What’s the normal turnaround time for an edit?
Of course, the time it takes for each manuscript varies, even ones with the same word count, but most manuscripts between 50,000 and 150,000 words take 10-14 days for the first edit, and another week or so for the subsequent one.
Can you give us an idea of how you determine the cost?
Every new author I work with provides me a sample of the manuscript to be edited. I supply a 5-10 page free sample edit so the author can see my editing style, and I use that to gauge the complexity of the edit required. From that information, I provide a price quote and turnaround time. My prices are based on word count, and a formula I use to calculate the approximate number of hours needed for completing the project.
What is your editing process?
I read the manuscript as I would any book, for enjoyment. Because of my training and 25 years working in the printing/publishing industry, my “editing brain” works whether I want it to or not. I can’t turn off the need to correct errors in grammar and sentence structure. Sometimes I can read many chapters in a day, in other cases, I’m lucky to read 30 pages during an 8-hour period because of the need to read and re-read each sentence to make sure it fits. Every time a word or punctuation mark is changed, it has the potential to alter others, so once a change is made, it prompts another read-through of that sentence or surrounding paragraphs.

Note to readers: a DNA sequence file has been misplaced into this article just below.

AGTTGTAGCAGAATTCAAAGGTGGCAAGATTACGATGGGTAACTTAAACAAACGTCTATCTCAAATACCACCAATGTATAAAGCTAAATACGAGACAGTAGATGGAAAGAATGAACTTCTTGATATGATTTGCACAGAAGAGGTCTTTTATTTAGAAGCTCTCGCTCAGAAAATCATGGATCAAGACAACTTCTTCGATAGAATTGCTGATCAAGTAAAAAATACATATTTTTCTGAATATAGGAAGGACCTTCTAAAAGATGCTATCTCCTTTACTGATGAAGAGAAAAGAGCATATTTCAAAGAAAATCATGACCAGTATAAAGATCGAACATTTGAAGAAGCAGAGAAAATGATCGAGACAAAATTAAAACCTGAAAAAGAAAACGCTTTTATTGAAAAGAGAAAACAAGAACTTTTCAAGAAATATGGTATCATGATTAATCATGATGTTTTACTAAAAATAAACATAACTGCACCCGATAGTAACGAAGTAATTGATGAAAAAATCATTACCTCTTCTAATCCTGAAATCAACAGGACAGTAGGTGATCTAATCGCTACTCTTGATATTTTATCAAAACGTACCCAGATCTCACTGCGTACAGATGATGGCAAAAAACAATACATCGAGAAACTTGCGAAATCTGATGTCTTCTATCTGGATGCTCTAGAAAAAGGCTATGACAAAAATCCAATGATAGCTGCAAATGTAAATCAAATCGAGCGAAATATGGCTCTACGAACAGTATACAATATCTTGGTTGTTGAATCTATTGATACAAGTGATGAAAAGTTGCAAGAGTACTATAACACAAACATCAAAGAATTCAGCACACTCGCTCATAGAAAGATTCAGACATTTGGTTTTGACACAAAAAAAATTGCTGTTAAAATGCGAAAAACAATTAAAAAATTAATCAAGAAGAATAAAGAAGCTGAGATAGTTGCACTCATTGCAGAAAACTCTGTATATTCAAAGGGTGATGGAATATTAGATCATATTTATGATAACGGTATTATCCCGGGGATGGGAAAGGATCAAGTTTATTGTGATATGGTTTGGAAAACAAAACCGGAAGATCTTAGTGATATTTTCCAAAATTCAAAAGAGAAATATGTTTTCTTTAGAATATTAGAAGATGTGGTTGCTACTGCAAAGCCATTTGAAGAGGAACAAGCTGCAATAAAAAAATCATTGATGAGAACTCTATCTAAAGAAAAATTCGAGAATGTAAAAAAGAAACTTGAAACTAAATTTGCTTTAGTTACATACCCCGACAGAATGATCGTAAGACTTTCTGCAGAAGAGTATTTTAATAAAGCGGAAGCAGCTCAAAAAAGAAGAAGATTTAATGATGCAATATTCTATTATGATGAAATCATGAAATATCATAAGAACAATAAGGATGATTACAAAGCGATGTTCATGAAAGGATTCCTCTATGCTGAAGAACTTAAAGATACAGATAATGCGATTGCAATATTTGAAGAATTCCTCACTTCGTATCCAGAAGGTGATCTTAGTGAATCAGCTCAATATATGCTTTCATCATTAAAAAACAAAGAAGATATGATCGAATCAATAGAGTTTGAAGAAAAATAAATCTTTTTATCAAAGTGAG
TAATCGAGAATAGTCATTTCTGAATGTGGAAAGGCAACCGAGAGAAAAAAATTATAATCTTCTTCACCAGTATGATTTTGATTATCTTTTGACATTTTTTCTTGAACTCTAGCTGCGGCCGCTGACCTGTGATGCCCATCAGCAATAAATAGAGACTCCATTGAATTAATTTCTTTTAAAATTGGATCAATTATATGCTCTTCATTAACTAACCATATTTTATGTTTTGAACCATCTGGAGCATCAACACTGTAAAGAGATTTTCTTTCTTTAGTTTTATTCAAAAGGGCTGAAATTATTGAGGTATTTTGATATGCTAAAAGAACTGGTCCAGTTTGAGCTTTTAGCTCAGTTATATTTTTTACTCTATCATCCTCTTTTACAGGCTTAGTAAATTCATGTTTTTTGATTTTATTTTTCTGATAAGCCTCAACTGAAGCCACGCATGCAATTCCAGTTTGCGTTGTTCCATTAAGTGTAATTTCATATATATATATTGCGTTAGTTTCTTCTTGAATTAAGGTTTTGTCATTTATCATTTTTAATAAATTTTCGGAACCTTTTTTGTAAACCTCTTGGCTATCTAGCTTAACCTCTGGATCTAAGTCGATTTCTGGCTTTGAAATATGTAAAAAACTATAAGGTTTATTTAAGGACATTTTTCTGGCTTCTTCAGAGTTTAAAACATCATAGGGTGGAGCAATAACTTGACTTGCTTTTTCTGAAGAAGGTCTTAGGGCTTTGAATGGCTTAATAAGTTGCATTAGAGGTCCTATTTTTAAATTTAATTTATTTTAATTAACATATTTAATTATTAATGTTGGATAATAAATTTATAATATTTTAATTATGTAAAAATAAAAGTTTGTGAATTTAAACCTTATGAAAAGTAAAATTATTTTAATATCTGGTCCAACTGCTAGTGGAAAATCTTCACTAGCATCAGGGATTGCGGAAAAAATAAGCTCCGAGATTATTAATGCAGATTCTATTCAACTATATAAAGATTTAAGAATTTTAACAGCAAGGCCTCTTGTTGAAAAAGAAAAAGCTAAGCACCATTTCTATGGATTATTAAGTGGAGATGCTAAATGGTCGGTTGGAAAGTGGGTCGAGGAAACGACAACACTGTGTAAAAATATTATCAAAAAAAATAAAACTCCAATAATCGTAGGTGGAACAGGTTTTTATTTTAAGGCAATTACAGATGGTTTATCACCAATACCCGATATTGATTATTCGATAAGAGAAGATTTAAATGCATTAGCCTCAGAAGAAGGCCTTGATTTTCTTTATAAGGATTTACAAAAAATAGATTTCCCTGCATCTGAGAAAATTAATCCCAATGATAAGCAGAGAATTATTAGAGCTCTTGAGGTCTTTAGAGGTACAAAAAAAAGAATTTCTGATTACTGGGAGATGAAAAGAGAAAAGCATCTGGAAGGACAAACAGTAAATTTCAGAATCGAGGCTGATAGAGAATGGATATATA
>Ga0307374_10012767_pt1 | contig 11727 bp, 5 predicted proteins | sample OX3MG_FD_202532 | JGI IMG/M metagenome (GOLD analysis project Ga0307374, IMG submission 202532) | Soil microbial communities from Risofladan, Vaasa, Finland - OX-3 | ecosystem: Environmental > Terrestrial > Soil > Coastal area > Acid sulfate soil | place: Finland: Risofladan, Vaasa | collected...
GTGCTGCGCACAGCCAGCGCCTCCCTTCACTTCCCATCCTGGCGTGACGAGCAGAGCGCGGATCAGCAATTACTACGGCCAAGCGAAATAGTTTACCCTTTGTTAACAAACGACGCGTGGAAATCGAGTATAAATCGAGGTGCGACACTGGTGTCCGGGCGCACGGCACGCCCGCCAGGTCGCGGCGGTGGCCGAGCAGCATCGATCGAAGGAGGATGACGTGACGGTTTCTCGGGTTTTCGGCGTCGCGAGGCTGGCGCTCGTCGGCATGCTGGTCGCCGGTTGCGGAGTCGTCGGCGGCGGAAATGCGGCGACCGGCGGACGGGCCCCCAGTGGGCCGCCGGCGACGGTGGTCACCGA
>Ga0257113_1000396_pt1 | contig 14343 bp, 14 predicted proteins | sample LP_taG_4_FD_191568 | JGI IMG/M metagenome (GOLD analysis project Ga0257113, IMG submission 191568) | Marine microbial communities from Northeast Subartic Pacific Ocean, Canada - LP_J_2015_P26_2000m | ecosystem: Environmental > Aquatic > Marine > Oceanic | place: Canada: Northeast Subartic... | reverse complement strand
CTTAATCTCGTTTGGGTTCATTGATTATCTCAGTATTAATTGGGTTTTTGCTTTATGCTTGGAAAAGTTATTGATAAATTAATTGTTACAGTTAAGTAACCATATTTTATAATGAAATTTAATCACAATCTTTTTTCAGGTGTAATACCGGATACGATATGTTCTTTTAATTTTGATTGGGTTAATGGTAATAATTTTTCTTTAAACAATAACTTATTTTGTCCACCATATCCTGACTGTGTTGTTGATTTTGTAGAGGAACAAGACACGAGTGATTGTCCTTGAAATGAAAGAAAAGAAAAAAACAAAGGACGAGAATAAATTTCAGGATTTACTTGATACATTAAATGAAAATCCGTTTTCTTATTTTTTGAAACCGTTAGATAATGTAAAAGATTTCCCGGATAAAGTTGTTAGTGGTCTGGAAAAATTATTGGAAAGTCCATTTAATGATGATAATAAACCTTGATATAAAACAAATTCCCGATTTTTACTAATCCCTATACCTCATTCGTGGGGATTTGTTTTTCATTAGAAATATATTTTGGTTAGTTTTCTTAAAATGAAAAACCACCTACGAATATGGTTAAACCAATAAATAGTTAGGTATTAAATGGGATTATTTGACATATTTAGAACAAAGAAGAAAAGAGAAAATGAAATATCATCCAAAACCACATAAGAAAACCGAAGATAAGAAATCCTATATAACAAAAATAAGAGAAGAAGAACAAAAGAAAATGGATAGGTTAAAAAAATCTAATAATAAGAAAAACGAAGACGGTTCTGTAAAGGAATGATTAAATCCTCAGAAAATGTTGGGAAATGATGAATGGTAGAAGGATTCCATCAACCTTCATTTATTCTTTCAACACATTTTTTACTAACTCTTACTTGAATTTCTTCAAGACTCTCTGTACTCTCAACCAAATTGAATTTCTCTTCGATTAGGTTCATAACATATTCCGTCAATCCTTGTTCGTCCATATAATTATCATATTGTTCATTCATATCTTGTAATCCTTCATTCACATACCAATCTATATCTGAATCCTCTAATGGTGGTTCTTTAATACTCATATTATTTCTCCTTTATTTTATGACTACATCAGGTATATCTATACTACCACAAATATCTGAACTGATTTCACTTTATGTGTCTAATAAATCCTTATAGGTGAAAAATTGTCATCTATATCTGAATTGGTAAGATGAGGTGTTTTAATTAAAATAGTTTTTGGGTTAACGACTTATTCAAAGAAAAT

A typical editing day is 10-12 hours with breaks for meals and normal life interruptions (a quick trip to the grocery store or tossing a load of laundry in the washing machine). Eight hours of actual editing a day is normal. The only time I take full days off is generally when I need to clear my editing brain between manuscripts, so 6-7 days a week, I’m right here … doing what I love.
Do you listen to music when you edit? If so, what kind?
I have a writing playlist that’s a mix of soft music, mostly instrumental, that I occasionally play at a low volume in the background. Most of the time, when I’m into a serious edit, I prefer complete quiet so I can concentrate on each word. Also, when I do the second reading, I generally read out loud. Music or TV sounds would disrupt my process. I never edit where a TV or radio, even from another room, can be heard.
What kind of books do you read for fun?